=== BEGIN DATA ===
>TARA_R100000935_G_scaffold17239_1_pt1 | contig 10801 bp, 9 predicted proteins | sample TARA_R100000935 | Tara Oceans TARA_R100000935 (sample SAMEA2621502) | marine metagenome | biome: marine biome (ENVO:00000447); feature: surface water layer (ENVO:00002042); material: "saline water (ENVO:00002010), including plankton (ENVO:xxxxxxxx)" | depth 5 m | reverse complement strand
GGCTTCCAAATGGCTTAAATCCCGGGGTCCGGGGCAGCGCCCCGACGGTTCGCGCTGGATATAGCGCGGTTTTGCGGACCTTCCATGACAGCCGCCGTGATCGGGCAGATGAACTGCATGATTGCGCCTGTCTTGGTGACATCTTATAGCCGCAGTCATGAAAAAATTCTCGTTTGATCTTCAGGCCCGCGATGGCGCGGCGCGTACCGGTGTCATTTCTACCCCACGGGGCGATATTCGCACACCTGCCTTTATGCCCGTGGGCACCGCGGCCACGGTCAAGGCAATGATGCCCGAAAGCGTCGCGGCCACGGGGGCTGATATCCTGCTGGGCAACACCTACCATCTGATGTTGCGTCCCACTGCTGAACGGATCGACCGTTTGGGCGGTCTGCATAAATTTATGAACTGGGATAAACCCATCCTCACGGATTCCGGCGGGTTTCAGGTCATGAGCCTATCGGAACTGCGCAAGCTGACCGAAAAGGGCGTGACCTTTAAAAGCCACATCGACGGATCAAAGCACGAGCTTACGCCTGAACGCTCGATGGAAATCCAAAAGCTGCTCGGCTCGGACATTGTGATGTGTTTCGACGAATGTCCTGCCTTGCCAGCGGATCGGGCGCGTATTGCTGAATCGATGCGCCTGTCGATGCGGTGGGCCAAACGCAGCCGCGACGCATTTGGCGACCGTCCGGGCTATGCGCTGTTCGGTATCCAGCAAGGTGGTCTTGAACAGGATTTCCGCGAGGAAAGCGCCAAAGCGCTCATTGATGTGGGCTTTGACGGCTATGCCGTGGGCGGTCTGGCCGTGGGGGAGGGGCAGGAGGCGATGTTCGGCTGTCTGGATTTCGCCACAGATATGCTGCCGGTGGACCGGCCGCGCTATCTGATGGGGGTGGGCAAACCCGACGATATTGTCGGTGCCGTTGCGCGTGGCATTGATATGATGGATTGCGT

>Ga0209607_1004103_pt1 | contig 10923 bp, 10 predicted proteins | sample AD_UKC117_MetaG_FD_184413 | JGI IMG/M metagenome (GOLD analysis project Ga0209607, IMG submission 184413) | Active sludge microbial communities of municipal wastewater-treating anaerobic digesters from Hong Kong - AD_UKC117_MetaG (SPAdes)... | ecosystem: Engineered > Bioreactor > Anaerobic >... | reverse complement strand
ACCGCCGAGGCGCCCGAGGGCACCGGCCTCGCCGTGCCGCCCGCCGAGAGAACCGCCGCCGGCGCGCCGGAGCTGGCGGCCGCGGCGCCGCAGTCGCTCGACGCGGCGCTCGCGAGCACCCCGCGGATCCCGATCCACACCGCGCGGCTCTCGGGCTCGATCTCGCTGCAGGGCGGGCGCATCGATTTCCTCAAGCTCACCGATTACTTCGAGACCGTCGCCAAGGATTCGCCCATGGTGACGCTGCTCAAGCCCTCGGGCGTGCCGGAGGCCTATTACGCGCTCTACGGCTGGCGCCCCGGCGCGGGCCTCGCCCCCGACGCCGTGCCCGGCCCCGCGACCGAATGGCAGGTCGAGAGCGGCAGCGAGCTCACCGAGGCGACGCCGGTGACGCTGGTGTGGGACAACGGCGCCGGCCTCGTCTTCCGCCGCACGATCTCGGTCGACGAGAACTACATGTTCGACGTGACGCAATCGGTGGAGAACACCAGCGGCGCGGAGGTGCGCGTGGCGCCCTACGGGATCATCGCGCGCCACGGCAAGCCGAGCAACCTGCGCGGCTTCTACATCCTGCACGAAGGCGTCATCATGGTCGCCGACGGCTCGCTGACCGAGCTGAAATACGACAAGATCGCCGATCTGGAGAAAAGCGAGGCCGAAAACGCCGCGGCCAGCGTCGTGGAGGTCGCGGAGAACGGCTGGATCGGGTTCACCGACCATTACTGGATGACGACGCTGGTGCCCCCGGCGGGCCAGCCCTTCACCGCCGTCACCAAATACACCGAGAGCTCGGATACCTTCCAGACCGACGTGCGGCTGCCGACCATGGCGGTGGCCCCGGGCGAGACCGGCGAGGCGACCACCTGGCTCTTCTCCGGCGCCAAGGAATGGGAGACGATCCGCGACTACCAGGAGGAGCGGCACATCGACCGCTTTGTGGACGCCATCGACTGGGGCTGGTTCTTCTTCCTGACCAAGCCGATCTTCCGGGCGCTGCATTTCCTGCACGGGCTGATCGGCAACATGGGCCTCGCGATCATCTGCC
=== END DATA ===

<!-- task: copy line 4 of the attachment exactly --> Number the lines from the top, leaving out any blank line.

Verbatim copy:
ACCGCCGAGGCGCCCGAGGGCACCGGCCTCGCCGTGCCGCCCGCCGAGAGAACCGCCGCCGGCGCGCCGGAGCTGGCGGCCGCGGCGCCGCAGTCGCTCGACGCGGCGCTCGCGAGCACCCCGCGGATCCCGATCCACACCGCGCGGCTCTCGGGCTCGATCTCGCTGCAGGGCGGGCGCATCGATTTCCTCAAGCTCACCGATTACTTCGAGACCGTCGCCAAGGATTCGCCCATGGTGACGCTGCTCAAGCCCTCGGGCGTGCCGGAGGCCTATTACGCGCTCTACGGCTGGCGCCCCGGCGCGGGCCTCGCCCCCGACGCCGTGCCCGGCCCCGCGACCGAATGGCAGGTCGAGAGCGGCAGCGAGCTCACCGAGGCGACGCCGGTGACGCTGGTGTGGGACAACGGCGCCGGCCTCGTCTTCCGCCGCACGATCTCGGTCGACGAGAACTACATGTTCGACGTGACGCAATCGGTGGAGAACACCAGCGGCGCGGAGGTGCGCGTGGCGCCCTACGGGATCATCGCGCGCCACGGCAAGCCGAGCAACCTGCGCGGCTTCTACATCCTGCACGAAGGCGTCATCATGGTCGCCGACGGCTCGCTGACCGAGCTGAAATACGACAAGATCGCCGATCTGGAGAAAAGCGAGGCCGAAAACGCCGCGGCCAGCGTCGTGGAGGTCGCGGAGAACGGCTGGATCGGGTTCACCGACCATTACTGGATGACGACGCTGGTGCCCCCGGCGGGCCAGCCCTTCACCGCCGTCACCAAATACACCGAGAGCTCGGATACCTTCCAGACCGACGTGCGGCTGCCGACCATGGCGGTGGCCCCGGGCGAGACCGGCGAGGCGACCACCTGGCTCTTCTCCGGCGCCAAGGAATGGGAGACGATCCGCGACTACCAGGAGGAGCGGCACATCGACCGCTTTGTGGACGCCATCGACTGGGGCTGGTTCTTCTTCCTGACCAAGCCGATCTTCCGGGCGCTGCATTTCCTGCACGGGCTGATCGGCAACATGGGCCTCGCGATCATCTGCC